Boxers Denied Liquor License for Hell's Kitchen Location
MANHATTAN — Boxers' run was brief.
The State Liquor Authority shot down a liquor license application for the controversial Hell's Kitchen gay sports bar — ruling it was too close to an entrance to a nearby school.
The 2-0 decision Wednesday capped months of battles between the bar's owner and locals who didn't want the watering hole right next to the schoolyard of P.S. 111 on 10th Avenue and 53rd Street and involved creative arguments on both sides about the rules that governed the saloon's location.
Under state rules, bars must be 200 feet from a school's entrance.
But the school's principal, Irma Medina, and parents managed to successfully argue that a gate to the schoolyard on West 52nd Street, roughly 150 feet from the proposed bar's entrance, counted as a regular entrance for students even though it's been blocked by construction project for the past six years.
"It's a grandfathered thing," said SLA chairman Dennis Rosen. "It's come down to one thing, as well all knew from the beginning."
Medina and the parents said the school plans to use the gate when the weather warms up.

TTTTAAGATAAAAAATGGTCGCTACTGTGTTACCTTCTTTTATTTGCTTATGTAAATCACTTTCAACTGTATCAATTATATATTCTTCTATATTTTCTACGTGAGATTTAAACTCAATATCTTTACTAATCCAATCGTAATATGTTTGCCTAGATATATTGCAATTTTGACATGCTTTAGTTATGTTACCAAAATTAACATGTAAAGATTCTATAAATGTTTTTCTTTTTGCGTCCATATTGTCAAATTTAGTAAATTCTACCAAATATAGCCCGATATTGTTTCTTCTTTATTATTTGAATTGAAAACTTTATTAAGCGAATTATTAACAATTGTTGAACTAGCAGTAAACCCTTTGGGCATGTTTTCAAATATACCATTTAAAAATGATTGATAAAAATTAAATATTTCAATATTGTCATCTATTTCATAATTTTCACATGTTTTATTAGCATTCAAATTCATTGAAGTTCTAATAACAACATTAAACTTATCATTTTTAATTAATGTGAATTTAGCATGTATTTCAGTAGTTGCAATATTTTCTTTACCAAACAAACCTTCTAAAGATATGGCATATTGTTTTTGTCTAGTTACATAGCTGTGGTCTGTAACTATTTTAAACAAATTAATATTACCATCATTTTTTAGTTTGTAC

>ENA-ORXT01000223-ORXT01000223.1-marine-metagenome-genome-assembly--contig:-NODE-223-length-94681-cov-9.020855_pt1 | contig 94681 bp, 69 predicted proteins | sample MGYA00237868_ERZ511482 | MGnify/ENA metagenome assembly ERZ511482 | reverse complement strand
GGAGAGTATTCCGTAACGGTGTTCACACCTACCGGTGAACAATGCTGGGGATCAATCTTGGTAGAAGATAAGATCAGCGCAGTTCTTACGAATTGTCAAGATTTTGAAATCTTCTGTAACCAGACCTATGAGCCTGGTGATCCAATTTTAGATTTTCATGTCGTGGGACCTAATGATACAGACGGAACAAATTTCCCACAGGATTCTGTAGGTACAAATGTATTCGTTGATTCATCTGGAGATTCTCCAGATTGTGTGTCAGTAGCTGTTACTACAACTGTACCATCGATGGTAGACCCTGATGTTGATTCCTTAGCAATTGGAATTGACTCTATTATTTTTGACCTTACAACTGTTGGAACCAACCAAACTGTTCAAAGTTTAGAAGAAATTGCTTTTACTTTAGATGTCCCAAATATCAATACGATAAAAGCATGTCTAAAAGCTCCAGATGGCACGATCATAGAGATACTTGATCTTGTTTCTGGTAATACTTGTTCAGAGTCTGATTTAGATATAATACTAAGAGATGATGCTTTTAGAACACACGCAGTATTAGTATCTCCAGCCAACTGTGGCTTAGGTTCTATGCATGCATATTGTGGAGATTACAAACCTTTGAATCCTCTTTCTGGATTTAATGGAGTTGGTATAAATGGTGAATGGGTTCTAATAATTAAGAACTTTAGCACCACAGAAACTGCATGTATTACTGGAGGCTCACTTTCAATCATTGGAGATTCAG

"Since the repairs are completed and we have used these gates and we plan to continue to use these gates, we have to use them," said parent Patricia O'Donnell, 35, who has had three children attend the school.
"I don't see why a bar down the block should restrict us from using our own property."
The board's decision, if upheld, means that no liquor-serving establishment will ever be able to open in the building, which landlord Croman Realty had been marketing towards high-profit nightlife establishments. The company asked for a steep $35,000-a-month in rent from any prospective tenants.
Boxers had tried to circumvent the 200-foot rule with another nearby school by planning to locate in the portion of the building that would give it a 10th Avenue storefront, instead of on 52nd Street. The rule does not apply when bars are on a different street than schools.
The establishment's owners, Bob Fluet and Rob Hynds, run the original Boxers in Chelsea and were hoping to expand the franchise into Hell's Kitchen.
Hynds said the bar plans to appeal the decision and maintained that the unique location would give the bar the space and outdoor areas to be competitive.
"We're going to get something in Hell's Kitchen, and it still might be this place," he said. "It doesn't make sense that an entrance that hasn't been open for six years is considered a regular one."
For months, neighbors, elected officials, and Community Board 4 argued that they believe the bar's owners to be good nightlife operators, but said that a bar has no place being so close to the school.
Larry Roberts, a community board member who's helped lead the fight against the bar, said the building would be ideal for almost any other kind of use.
"I don't think anyone in the community would have a problem with a Duane Reade, Starbucks or other chain store going in," he wrote in an email. "I think the owner might look to unload the property now, since, in my opinion, it's lease value is greatly diminished."